Solana is one of Ethereum’s biggest challengers in the platform category. It is also touted as the fastest blockchain in the market! Solana is also supported by many institutions, so it is overall a very interesting project. This article is a Solana beginner’s guide. We will go through Solana’s history, technology, and potential as an investment.
What is Solana?
Let’s first put Solana into the correct category in the crypto space. We divide projects into three clear categories: currencies, platforms, and tokens.
Solana undoubtedly falls into the platform category. It is one of the best-known challengers of Ethereum. Other well-known platforms are BNB Chain, Avalanche, Cardano, and Terra. Platforms are ecosystems for decentralized applications. You can think of them as being like iOS or Android operating systems.
Bitcoin, Litecoin, and Monero are examples of currencies. Their role is mainly to transfer & store value. Tokens, on the other hand, are utility or governance tokens of a single application. Aave and Uniswap are good examples of tokens.
Solana is therefore not competing with Bitcoin or DeFi tokens. There are a couple of dozen other major projects in the race of smart contract platforms, so Solana has plenty of challengers in its own sector.
The name Solana can refer to the project itself, the Solana ecosystem (blockchain), or its native token. This token uses the ticker SOL in the exchanges. It is used in the Solana ecosystem for transaction fees and staking. Native tokens of rivaling platforms have similar uses cases.
The history of Solana
Solana came into the spotlight during the altcoin boom of 2021. The history of the project can be traced back to 2017. Solana is therefore a relatively recent project when compared to older cryptocurrencies.
Solana is strongly identified with Anatoly Yakovenko. He has a long history of working in the IT sector and with computer networks.
Yakovenko graduated from the University of Illinois in 2003 with a Ph.D. in Computer Science. He joined Qualcomm for about 13 years in December 2003. Qualcomm is a US-based technology company that manufactures technology for wireless networks. Yakovenko also worked briefly for Dropbox in 2017.
Solana was launched in autumn 2017 when Yakovenko had a vision of synchronizing time in a decentralized network. In November 2017, he published a whitepaper describing this theory, which Yakovenko called Proof of History (PoH). Below is a short presentation of this concept.
Yakovenko’s experience at Qualcomm helped him to understand that reliable timestamps would be the key to scaling blockchains. If the synchronization problem could be solved, a network could become lightning-fast and scalable.
Yakovenko’s colleague from Qualcomm, Greg Fitzgerald, also joined early on. Under his guidance, Solana’s code was compiled into the Rust programming language. In the spring of 2018, more colleagues from Qualcomm joined the team. The project was eventually named Loom.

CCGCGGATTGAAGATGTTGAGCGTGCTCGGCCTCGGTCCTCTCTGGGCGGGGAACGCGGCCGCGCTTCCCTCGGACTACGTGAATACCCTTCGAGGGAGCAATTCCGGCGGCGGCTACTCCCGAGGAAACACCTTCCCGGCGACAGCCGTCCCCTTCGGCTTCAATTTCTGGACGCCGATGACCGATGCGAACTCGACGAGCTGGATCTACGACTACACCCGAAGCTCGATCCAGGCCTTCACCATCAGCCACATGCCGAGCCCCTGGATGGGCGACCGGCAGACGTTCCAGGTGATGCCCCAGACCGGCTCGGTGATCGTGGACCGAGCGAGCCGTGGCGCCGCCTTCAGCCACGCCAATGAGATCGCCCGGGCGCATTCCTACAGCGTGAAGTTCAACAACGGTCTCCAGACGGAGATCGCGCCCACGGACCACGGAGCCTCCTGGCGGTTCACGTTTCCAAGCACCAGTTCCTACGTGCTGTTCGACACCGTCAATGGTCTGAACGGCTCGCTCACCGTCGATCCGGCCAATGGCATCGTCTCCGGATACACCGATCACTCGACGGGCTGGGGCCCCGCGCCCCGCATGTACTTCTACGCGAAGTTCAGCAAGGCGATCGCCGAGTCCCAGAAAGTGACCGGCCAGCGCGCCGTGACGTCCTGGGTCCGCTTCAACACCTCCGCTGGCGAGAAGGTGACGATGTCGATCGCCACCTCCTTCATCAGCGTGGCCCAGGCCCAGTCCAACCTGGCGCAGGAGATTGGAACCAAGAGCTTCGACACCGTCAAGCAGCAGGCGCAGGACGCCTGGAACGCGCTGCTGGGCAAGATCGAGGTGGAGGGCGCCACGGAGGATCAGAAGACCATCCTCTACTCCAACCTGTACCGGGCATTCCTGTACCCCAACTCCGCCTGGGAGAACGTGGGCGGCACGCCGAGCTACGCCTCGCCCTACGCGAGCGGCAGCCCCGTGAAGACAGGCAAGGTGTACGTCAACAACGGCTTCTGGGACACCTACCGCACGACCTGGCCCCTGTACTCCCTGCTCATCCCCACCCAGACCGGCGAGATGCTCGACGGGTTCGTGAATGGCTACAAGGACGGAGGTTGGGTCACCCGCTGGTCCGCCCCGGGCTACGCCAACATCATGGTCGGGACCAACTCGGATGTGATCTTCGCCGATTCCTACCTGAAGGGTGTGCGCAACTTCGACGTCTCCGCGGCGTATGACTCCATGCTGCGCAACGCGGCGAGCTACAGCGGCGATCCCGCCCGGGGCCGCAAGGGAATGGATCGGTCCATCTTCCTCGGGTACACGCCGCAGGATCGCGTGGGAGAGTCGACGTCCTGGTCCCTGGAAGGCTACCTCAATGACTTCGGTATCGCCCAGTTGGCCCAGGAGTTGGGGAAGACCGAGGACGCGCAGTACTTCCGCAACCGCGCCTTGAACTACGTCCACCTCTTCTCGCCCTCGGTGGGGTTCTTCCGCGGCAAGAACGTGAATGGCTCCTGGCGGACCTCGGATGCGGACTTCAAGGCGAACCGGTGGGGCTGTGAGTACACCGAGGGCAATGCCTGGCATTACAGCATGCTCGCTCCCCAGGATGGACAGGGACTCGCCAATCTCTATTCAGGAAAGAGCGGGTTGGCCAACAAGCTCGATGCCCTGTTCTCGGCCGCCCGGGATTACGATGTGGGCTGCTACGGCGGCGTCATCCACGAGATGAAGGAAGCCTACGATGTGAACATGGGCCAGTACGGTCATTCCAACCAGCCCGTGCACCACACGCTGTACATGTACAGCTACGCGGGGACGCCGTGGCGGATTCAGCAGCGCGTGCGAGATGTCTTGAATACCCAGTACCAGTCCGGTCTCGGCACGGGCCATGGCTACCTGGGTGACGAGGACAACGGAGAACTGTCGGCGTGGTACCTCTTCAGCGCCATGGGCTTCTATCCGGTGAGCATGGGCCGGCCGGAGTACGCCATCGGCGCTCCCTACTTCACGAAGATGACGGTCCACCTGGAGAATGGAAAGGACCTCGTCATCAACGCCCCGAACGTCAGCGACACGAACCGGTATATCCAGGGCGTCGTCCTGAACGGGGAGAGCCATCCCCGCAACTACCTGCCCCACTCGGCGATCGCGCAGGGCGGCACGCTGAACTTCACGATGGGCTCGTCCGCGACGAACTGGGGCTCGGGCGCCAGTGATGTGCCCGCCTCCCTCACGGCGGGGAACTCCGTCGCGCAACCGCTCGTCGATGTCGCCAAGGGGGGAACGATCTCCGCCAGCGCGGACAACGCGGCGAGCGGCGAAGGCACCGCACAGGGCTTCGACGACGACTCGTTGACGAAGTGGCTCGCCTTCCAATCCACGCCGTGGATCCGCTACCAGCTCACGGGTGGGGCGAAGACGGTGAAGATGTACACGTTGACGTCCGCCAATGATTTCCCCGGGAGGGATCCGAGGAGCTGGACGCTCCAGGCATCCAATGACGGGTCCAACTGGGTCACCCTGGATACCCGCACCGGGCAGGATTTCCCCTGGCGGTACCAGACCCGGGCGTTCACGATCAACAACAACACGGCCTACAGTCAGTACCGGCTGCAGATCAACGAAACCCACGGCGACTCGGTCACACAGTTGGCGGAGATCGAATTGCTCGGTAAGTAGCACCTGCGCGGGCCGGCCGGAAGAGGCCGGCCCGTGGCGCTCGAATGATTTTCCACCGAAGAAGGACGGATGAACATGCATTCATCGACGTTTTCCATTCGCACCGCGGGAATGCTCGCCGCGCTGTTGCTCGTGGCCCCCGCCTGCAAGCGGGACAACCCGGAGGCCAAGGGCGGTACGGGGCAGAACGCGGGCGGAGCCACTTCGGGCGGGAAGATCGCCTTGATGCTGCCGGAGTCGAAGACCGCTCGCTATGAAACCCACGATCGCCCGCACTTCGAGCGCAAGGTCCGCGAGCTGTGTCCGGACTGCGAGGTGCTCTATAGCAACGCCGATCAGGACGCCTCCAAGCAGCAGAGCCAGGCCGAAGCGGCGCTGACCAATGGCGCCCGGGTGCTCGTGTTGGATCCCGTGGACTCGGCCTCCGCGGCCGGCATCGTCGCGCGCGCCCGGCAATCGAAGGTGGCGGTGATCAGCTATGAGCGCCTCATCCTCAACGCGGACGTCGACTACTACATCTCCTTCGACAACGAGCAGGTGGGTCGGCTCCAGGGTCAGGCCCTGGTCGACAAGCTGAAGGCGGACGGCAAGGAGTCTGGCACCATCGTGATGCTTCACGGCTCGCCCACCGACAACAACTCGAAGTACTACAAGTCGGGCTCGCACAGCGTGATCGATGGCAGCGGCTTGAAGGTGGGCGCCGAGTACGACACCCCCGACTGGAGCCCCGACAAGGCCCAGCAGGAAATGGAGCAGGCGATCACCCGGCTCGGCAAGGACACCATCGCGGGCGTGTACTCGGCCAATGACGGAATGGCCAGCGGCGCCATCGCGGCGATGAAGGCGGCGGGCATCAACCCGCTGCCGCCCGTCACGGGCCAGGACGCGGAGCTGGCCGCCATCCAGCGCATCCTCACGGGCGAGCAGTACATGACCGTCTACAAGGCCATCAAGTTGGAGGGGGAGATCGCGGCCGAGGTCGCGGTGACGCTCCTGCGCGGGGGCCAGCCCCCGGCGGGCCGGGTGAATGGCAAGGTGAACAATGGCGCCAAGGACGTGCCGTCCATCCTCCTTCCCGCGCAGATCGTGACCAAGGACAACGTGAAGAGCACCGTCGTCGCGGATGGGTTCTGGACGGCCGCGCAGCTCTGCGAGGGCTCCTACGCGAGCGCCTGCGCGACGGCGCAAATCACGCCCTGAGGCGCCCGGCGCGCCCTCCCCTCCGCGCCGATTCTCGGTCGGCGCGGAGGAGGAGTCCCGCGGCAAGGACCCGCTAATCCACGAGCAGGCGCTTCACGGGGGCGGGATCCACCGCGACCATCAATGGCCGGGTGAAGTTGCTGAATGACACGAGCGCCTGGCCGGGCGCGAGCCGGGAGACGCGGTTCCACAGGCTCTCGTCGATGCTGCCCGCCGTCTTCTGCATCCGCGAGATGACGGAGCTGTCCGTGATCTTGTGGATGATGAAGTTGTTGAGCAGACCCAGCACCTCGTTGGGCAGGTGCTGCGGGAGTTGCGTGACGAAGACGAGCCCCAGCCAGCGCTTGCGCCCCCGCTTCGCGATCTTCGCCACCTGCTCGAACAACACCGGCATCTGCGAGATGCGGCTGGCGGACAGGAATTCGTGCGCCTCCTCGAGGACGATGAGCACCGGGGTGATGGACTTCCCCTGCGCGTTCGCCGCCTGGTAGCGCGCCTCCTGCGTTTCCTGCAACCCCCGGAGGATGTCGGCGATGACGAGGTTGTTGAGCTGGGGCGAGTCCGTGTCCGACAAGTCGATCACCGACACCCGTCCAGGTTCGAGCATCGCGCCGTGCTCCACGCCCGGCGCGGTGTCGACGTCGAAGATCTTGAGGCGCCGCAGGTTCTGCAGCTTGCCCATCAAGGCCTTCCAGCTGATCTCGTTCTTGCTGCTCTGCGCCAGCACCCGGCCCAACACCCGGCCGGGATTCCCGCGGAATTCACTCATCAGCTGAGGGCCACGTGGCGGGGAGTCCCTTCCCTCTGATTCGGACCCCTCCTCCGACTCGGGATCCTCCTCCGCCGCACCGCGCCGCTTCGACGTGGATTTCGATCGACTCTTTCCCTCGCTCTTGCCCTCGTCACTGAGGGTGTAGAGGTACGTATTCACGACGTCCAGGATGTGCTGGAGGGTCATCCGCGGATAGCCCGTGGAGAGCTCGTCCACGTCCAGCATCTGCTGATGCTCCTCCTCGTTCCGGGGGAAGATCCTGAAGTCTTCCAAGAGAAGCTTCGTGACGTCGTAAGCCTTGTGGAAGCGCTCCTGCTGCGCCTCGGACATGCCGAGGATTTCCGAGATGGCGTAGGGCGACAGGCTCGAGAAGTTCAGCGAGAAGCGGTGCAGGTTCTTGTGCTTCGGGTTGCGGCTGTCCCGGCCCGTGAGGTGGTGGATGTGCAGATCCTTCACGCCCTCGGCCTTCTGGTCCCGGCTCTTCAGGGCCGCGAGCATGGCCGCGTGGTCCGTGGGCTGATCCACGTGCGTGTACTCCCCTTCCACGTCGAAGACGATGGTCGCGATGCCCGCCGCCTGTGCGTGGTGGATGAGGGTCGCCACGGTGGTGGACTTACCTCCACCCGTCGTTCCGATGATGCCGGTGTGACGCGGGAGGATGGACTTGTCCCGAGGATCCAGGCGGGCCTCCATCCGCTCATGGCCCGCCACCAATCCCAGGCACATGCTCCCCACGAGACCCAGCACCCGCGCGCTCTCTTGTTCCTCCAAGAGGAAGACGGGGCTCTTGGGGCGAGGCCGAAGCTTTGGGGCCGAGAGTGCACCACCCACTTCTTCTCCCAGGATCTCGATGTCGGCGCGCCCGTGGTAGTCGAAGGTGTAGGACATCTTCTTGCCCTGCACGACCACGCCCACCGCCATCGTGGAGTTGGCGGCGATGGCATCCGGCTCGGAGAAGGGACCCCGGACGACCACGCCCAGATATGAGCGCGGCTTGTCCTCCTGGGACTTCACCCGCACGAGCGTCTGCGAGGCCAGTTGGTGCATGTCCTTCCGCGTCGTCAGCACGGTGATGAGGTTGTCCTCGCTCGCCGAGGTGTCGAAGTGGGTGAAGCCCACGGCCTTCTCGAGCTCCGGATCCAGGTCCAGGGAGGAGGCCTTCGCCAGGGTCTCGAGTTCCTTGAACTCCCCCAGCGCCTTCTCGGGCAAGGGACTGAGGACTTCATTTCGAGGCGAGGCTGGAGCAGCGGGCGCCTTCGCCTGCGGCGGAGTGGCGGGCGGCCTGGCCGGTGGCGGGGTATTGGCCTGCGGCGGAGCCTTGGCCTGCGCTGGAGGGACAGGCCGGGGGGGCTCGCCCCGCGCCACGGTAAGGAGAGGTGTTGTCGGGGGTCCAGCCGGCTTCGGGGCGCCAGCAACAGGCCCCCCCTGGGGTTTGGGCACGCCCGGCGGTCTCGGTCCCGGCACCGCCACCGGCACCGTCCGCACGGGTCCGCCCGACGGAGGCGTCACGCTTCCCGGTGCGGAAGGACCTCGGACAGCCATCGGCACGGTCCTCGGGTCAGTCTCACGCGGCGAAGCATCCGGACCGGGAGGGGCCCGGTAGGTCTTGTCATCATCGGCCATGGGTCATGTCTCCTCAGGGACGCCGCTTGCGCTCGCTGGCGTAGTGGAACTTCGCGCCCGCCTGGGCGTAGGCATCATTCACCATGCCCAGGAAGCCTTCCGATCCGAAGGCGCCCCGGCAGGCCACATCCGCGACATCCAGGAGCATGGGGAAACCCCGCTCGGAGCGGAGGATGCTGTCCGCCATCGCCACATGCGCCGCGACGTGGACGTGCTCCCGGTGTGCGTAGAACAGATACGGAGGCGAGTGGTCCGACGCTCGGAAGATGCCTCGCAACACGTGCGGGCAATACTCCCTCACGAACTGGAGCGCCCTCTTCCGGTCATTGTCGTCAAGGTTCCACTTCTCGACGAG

Around the same time, another project called Loom Network also emerged. This caused confusion, so Yakovenko’s team decided to rebrand. This is how Solana was born. The name comes from Solana Beach near San Diego, where Yakovenko & co. used to go surfing back in their Qualcomm days.
Solana’s development took off at the end of 2018. Test networks reached up to hundreds of thousands of transactions per second at best. At the same time, the team also raised money from investors. Solana raised just over $25 million in 2018-2019 through private funding rounds.
Solana also organized a $1.76 million ICO in early 2020. Just moments later, in March 2020, Solana’s MainNet was launched. It still goes by the name MainNet Beta to this day.
The project is being developed by Solana Labs in San Francisco. The project is managed by the Swiss non-profit Solana Foundation. Founder Anatoly Yakovenko remains the figurehead of Solana.
The price development of the SOL token
Solana’s SOL token was launched in March 2020 in conjunction with the MainNet release. Its price was $0.78 at the time. The year 2020 was a very quiet one. At the end of the year, SOL was trading at $1.6 with a market value of less than $100 million. Solana wasn’t even on the top 100 ranking list.
Solana’s price exploded at the beginning of 2021. That was also the start of an enormous altcoin boom. SOL was definitely one of the biggest winners of that rally.
The price of Solana was already close to $50 in April 2021, an increase of around 30x in four months. The price fell with the rest of the market to almost $20 in the summer of 2021. The autumn of 2021 saw another rally, during which the Solana rose all the way to $260. The SOL token thus offered investors a return of over 100x in 2021.